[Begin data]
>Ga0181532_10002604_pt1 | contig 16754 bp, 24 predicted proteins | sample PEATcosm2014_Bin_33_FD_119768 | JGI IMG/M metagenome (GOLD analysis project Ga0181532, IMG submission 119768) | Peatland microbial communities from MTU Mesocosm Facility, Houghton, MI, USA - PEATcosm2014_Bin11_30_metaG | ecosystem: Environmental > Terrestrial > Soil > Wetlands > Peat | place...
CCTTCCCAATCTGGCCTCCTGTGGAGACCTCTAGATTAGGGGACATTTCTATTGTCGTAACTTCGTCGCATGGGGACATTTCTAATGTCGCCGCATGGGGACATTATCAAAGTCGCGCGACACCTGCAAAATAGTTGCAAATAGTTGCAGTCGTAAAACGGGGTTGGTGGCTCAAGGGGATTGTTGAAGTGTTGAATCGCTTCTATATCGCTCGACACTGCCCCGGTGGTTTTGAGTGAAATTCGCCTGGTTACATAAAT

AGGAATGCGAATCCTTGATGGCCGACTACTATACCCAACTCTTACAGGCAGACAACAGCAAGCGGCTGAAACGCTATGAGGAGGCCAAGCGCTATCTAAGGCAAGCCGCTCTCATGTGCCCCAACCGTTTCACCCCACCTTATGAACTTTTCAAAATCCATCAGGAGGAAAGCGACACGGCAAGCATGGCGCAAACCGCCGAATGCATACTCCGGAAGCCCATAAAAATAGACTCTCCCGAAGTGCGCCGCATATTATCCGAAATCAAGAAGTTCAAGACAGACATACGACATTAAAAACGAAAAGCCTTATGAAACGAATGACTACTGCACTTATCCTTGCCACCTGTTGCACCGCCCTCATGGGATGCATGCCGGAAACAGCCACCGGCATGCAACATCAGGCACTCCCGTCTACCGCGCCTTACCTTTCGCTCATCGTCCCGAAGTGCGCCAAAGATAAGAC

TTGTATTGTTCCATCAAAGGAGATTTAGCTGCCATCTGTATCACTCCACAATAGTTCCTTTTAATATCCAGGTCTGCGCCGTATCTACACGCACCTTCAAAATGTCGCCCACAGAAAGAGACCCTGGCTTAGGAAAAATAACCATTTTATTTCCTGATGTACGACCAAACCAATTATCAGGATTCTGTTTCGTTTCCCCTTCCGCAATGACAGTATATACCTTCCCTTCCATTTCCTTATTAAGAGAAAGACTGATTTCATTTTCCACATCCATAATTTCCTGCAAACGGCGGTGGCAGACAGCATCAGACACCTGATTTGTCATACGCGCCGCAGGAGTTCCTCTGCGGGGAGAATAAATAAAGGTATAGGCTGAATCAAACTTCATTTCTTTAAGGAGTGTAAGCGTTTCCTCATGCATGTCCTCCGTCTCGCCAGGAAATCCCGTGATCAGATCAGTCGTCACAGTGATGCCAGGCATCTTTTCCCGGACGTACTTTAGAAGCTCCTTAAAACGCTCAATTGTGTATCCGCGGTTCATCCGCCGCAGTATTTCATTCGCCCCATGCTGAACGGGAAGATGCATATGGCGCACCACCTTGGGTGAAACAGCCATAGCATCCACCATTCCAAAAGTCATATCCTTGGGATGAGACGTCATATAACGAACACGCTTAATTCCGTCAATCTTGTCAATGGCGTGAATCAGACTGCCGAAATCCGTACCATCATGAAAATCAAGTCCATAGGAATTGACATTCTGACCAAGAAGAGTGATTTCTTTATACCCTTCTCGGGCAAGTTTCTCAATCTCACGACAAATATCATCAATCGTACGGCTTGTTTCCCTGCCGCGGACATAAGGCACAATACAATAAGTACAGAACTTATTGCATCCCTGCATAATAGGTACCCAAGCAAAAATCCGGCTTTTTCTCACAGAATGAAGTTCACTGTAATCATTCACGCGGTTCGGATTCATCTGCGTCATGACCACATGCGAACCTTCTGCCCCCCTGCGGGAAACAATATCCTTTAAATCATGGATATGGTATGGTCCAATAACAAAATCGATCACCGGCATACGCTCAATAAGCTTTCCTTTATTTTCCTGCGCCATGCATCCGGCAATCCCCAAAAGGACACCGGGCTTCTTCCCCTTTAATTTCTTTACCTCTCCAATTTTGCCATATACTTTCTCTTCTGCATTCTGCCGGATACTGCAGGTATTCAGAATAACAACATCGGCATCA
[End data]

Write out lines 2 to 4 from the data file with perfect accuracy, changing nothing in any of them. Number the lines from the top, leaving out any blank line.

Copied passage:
CCTTCCCAATCTGGCCTCCTGTGGAGACCTCTAGATTAGGGGACATTTCTATTGTCGTAACTTCGTCGCATGGGGACATTTCTAATGTCGCCGCATGGGGACATTATCAAAGTCGCGCGACACCTGCAAAATAGTTGCAAATAGTTGCAGTCGTAAAACGGGGTTGGTGGCTCAAGGGGATTGTTGAAGTGTTGAATCGCTTCTATATCGCTCGACACTGCCCCGGTGGTTTTGAGTGAAATTCGCCTGGTTACATAAAT

AGGAATGCGAATCCTTGATGGCCGACTACTATACCCAACTCTTACAGGCAGACAACAGCAAGCGGCTGAAACGCTATGAGGAGGCCAAGCGCTATCTAAGGCAAGCCGCTCTCATGTGCCCCAACCGTTTCACCCCACCTTATGAACTTTTCAAAATCCATCAGGAGGAAAGCGACACGGCAAGCATGGCGCAAACCGCCGAATGCATACTCCGGAAGCCCATAAAAATAGACTCTCCCGAAGTGCGCCGCATATTATCCGAAATCAAGAAGTTCAAGACAGACATACGACATTAAAAACGAAAAGCCTTATGAAACGAATGACTACTGCACTTATCCTTGCCACCTGTTGCACCGCCCTCATGGGATGCATGCCGGAAACAGCCACCGGCATGCAACATCAGGCACTCCCGTCTACCGCGCCTTACCTTTCGCTCATCGTCCCGAAGTGCGCCAAAGATAAGAC

TTGTATTGTTCCATCAAAGGAGATTTAGCTGCCATCTGTATCACTCCACAATAGTTCCTTTTAATATCCAGGTCTGCGCCGTATCTACACGCACCTTCAAAATGTCGCCCACAGAAAGAGACCCTGGCTTAGGAAAAATAACCATTTTATTTCCTGATGTACGACCAAACCAATTATCAGGATTCTGTTTCGTTTCCCCTTCCGCAATGACAGTATATACCTTCCCTTCCATTTCCTTATTAAGAGAAAGACTGATTTCATTTTCCACATCCATAATTTCCTGCAAACGGCGGTGGCAGACAGCATCAGACACCTGATTTGTCATACGCGCCGCAGGAGTTCCTCTGCGGGGAGAATAAATAAAGGTATAGGCTGAATCAAACTTCATTTCTTTAAGGAGTGTAAGCGTTTCCTCATGCATGTCCTCCGTCTCGCCAGGAAATCCCGTGATCAGATCAGTCGTCACAGTGATGCCAGGCATCTTTTCCCGGACGTACTTTAGAAGCTCCTTAAAACGCTCAATTGTGTATCCGCGGTTCATCCGCCGCAGTATTTCATTCGCCCCATGCTGAACGGGAAGATGCATATGGCGCACCACCTTGGGTGAAACAGCCATAGCATCCACCATTCCAAAAGTCATATCCTTGGGATGAGACGTCATATAACGAACACGCTTAATTCCGTCAATCTTGTCAATGGCGTGAATCAGACTGCCGAAATCCGTACCATCATGAAAATCAAGTCCATAGGAATTGACATTCTGACCAAGAAGAGTGATTTCTTTATACCCTTCTCGGGCAAGTTTCTCAATCTCACGACAAATATCATCAATCGTACGGCTTGTTTCCCTGCCGCGGACATAAGGCACAATACAATAAGTACAGAACTTATTGCATCCCTGCATAATAGGTACCCAAGCAAAAATCCGGCTTTTTCTCACAGAATGAAGTTCACTGTAATCATTCACGCGGTTCGGATTCATCTGCGTCATGACCACATGCGAACCTTCTGCCCCCCTGCGGGAAACAATATCCTTTAAATCATGGATATGGTATGGTCCAATAACAAAATCGATCACCGGCATACGCTCAATAAGCTTTCCTTTATTTTCCTGCGCCATGCATCCGGCAATCCCCAAAAGGACACCGGGCTTCTTCCCCTTTAATTTCTTTACCTCTCCAATTTTGCCATATACTTTCTCTTCTGCATTCTGCCGGATACTGCAGGTATTCAGAATAACAACATCGGCATCA